• Asked by Anonymous

    Luke Ho
    Luke Ho, Money Maverick at Money Maverick
    175 Answers, 294 Upvotes
    Answered on 25 Oct 2018
    If you want a beginner level analysis - an ILP is just the wrapper held by an insurance company for unit trusts. ILP wrappers vary in all sorts of manners, but the most commonly observed one is where the majority of premiums will be allocated towards insurance in the first few years before being used for investments. Most updated ILPs today have much better structures than in the past, where they give you far more additional units instead of front loading the costs. Some of the explanation already done by Kenneth is accurate, such as the examples, fees and intentions. A unit trust as an investment is thus considered expensive and can only be considered under two conditions: 1) Beating the market, like Kenneth said 2) A better return-risk ratio, where volatility is much lower against its benchmark. Par funds would be an example of this, where you trade lower returns for a much more definitive chance of selling high. The second condition continues to be a lot more prominent in todays mutual funds due to the increasing efficiency and globalization of the markets today. Of course, there are specific sectoral funds and inefficient market funds that easily smash market indices, but they require a long time horizon to wear out the volatility. As a Financial Advisor I've reserved funds that have records of beating famous benchmarks like the STI, SNP500 and recently the QQQ index. Additionally, I've done math on my end to show how some ILPs easily beat a pure vanilla Unit trust return over time (as well as standard ETFs such as the STI ETF, SNP500). If you're interested in investing in UTs after this, you can always contact me here. https://www.facebook.com/luke.ho.54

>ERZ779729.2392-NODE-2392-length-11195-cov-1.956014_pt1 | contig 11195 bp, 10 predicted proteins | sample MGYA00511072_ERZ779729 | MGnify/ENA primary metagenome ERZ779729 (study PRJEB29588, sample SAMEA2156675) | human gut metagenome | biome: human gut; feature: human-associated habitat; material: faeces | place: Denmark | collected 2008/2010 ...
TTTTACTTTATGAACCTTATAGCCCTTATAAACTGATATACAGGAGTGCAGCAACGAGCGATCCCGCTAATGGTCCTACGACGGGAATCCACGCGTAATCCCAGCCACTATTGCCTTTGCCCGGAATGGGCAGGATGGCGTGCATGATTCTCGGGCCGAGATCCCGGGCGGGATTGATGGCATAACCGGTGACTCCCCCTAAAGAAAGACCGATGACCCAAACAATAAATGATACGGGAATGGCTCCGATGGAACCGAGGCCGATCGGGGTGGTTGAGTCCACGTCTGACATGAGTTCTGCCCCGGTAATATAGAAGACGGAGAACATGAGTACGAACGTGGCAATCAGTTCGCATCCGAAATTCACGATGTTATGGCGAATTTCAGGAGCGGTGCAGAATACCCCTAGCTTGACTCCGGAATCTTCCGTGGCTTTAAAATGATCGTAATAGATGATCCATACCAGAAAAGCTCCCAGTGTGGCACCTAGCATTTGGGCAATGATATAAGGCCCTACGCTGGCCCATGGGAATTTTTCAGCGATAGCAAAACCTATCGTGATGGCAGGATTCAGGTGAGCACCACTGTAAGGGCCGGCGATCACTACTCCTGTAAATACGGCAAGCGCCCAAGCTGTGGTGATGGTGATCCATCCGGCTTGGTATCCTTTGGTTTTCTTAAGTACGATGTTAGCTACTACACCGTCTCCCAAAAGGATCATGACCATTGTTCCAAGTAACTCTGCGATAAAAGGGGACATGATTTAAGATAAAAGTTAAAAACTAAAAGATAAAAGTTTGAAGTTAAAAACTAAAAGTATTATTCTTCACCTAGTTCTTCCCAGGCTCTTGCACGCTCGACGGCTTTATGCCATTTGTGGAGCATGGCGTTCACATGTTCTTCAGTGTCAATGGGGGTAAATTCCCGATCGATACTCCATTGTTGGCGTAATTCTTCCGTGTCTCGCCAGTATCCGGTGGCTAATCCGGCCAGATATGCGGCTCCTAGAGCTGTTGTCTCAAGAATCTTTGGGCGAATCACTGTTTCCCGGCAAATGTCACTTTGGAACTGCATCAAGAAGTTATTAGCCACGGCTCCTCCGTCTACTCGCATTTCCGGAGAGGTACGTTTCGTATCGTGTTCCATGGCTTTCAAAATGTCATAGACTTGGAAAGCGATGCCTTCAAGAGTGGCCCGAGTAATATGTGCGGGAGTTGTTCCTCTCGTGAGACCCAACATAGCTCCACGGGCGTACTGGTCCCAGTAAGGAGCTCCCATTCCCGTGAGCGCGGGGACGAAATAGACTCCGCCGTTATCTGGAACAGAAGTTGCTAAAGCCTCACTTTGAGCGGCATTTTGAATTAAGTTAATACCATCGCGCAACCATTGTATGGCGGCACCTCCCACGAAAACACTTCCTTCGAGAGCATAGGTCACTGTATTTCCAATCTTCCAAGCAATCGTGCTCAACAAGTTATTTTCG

• Asked by Anonymous

    Yong Kah Hwee
    Yong Kah Hwee
    Top Contributor

    Top Contributor (Feb)

    531 Answers, 720 Upvotes
    Updated on 23 Oct 2018
    If you intend to invest in Singapore stocks, you will need a CDP account. A CDP account is needed to store your shares. If a brokerage lets you invest and does not require you to open a CDP account, it probably means that the brokerage is holding your shares for you (ie: they are the custodian of your shares). Not that is bad, but some people do not like someone else holding their shares for them.